Combining my loves of not getting cold on a bike and peerless Jocko booze, is this great top from the Velo Club d'Ardbeg. I'm looking into doing a holiday up on Islay which will involve some cycling, and will update you with what I do.
PS. Apologies for the lack of updates of late, normal service should be resumed now.
Friday, June 01, 2007
Story on Government News Network
"Use cycle routes, advanced stop lines, cycle boxes and toucan crossings unless at the time it is unsafe to do so. Use of these facilities is not compulsory and will depend on your experience and skills, but they can make your journey safer."
Wednesday, May 30, 2007
Cycle lanes are obviously "a good thing", generally making cycling more pleasant and safer. Unfortunately there are now moves afoot (see here) to make it compulsory to use one, when it's there. This is very much a bad thing as far as I am concerned, mostly because it fosters the attitude that cycle lanes are the *only* place for cyclists and encourages the already prevelant attitude that roads are for cars and we are somehow intruding on *their* space.
On top of that they are not always well maintained, kept free of parked cars and often integrate back into the road at rather dangerous spots.
Sign the petition here if you agree (thanks to the Crap Cycle Lanes of Croydon blog for the pic.
Tuesday, May 29, 2007
Monday, April 30, 2007
1 A real cycle network across London
2. Better cycle lanes with proper segregation
3. Enforcement of special advanced stop lines for cyclists
4. HGVs to be fitted with special cyclist safety mirrors
5. Compulsory cyclist awareness training for all bus drivers and new HGV
6. Cycle-friendly streets: fewer one-way systems which funnel cyclists
into the middle of traffic
7. More cycle parking across London
8. A police crack down on cycle theft
9. Make safe the Thames bridges: some of the most dangerous places for
10. Campaign to alert the self-employed that they can claim a 20p a mile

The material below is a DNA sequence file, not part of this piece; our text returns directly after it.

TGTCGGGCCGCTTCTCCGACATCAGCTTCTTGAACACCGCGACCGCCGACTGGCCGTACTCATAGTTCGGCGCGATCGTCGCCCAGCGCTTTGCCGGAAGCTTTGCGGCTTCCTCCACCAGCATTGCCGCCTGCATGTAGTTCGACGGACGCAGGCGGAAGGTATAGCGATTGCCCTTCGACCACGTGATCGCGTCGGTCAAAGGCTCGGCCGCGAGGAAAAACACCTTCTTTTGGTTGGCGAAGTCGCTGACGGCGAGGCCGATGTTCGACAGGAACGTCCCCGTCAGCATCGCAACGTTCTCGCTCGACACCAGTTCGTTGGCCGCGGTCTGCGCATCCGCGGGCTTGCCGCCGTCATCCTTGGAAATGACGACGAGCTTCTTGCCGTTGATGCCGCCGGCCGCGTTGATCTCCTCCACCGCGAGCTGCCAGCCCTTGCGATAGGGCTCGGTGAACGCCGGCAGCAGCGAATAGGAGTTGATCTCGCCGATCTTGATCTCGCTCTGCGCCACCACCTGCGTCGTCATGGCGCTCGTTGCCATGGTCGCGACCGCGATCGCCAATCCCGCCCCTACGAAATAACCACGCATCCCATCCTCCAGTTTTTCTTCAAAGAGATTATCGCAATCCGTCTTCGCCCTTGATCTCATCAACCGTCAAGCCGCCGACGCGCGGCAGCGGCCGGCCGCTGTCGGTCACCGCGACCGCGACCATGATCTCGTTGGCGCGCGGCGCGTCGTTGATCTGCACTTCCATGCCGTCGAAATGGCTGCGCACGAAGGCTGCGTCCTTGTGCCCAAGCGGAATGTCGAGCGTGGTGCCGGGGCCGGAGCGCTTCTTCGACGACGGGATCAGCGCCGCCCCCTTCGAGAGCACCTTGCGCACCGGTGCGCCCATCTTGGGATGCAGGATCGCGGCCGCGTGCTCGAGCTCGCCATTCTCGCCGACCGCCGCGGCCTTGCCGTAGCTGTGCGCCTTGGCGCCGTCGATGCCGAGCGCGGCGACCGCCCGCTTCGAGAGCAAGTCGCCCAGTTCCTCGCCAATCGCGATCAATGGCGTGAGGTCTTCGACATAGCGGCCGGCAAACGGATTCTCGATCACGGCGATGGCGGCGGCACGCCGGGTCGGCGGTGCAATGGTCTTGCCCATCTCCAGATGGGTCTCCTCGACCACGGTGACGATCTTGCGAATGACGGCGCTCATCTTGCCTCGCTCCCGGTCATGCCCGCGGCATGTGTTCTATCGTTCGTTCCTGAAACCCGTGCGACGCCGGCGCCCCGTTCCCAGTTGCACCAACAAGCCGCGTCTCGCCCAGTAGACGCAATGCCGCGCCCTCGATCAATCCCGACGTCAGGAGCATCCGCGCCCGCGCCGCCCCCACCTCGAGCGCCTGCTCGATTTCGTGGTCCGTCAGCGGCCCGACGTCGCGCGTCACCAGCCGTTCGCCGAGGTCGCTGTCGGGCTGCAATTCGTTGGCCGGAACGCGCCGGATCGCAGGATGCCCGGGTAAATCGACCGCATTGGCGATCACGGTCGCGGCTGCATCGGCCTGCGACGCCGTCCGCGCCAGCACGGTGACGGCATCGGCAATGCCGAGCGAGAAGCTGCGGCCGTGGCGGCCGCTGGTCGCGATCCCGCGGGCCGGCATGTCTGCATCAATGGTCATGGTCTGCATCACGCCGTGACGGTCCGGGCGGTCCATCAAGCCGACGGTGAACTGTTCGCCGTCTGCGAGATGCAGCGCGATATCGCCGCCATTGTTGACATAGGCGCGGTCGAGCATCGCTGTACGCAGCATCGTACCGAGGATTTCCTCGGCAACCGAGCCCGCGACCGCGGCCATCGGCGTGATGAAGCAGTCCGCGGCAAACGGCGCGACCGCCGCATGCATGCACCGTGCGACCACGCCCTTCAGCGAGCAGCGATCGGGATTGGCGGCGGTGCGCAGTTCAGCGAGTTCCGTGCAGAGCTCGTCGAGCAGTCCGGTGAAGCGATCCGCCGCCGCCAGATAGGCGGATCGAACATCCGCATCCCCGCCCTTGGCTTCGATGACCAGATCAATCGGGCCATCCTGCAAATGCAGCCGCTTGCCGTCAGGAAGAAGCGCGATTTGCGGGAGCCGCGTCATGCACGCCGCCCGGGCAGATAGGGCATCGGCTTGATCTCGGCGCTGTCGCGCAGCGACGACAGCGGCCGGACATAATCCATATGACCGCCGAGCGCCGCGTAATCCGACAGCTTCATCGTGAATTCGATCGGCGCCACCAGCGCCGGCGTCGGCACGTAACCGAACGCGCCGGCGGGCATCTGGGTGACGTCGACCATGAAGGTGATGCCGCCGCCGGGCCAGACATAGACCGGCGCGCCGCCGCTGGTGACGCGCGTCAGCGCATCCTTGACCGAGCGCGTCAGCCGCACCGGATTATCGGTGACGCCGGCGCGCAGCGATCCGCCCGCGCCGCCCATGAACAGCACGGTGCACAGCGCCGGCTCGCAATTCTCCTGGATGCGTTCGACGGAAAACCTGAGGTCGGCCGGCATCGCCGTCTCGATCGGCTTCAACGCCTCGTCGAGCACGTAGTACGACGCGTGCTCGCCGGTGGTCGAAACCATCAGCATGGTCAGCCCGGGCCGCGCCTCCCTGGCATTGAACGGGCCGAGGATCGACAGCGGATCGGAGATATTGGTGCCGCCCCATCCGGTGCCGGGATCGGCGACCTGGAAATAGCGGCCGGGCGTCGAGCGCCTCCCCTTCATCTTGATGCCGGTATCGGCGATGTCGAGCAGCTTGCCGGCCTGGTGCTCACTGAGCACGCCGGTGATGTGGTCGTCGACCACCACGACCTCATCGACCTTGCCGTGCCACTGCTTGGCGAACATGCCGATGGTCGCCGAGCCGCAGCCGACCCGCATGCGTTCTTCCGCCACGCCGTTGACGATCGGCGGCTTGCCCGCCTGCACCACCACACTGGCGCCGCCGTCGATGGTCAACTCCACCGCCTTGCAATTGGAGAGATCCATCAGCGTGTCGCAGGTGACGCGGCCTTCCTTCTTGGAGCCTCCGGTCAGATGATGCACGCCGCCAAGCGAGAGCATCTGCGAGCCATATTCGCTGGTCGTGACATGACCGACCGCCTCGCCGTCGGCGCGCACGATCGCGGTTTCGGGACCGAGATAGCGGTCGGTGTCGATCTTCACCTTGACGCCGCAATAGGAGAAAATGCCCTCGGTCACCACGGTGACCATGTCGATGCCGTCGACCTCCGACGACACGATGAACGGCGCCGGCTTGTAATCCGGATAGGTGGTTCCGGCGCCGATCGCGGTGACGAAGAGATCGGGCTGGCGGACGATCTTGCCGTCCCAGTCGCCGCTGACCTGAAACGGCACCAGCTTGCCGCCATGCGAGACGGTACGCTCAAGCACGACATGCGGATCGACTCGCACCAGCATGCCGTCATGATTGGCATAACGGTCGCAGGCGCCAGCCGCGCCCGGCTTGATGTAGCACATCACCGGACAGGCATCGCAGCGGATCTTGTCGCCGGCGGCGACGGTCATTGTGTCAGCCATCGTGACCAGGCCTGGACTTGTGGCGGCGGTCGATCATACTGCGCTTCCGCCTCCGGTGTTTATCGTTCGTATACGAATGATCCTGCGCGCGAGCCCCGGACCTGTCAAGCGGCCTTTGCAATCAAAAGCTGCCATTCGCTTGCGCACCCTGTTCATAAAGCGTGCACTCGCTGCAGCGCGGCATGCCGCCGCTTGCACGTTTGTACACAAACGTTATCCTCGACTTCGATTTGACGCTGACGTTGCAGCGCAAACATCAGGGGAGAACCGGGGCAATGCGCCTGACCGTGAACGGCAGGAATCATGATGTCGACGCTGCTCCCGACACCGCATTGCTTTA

cycling allowance against tax
11. Better cycle-bus-rail coordination: adequate parking at all railway
12. Cycle training for all schoolchildren and any adult who wants it.
All pretty reasonable, I'd say. Most interesting it shows how much cycling has now entered the mainstream, in London at least, and is no longer solely regarded the preserve of right-on-lefty-types (and I speak as a right-on-lefty-type :-)
Tuesday, April 24, 2007
My own way to avoid this (without jumping the red), is to *never* have a vehicle alongside you at a junction; lorry, bus or car. Either stop behind the vehicle at the front of the queue, or nudge out in front where the vehicle can see you (if safe to do so, and you're not peeing off the pedestrians crossing the road). Drivers seem spend their lives suddenly deciding to turn left at junctions, so you don't want to get in the way.
Thursday, April 19, 2007
I have to admit, I've always wanted to try out a recumbent (one of those bikes you lie down on, rather than sit up on), to see what they're like and see if you really can go a million miles-an-hour on them. The only problem is that I don't know anyone with one.
However this morning I found London Recumbents, a bike hire place in Dulwich Park who hire them out. They also hire "normal" bikes and provide traffic-free park-area to practice on, which I imagine is great for those who are thinking of buying a bike, but haven't ridden one since they were 13.
I'll report once I've given one a try.
Wednesday, April 11, 2007
Thursday, March 29, 2007
Almost every cyclist I know has the following story. You buy a bike and start by using a hand-pump, mostly because you've probably used one before and they only cost about 3 quid. With a reasonably amount of elbow grease you inflate your tyres to what seems like "pretty pumped up".
Then one day you plug in a pump with a gauge on it and find that you've been riding around for 6 months on half-inflated tyres. You now inflate them to the correct amount and the first time you go out on the bike again, it rides like the day you bought it! Nothing will sap the speed you cycle at like riding around on under-inflated tyres.
I currently have one from Decathalon for £20, which works fine but is a complete pain to connect and disconnect from the tyre. I used one of these from Wiggle at the weekend at it was much easier. Definitely worth the extra 10 pounds I think.
PS Don't forget to keep your hand-pump for when you're out and about.
Tuesday, March 27, 2007
Unfortunately I forgot to take a camera, so have no amazing pictures to display, however we did see some nice, rolling estuary countryside, a baby rabbit, a castle and some excellent mispellings on a pub poster. The route would be of particular interest to bird lovers, as it passes not one but two RSPB bird reserves. Otherwise though it was a most pleasant trip.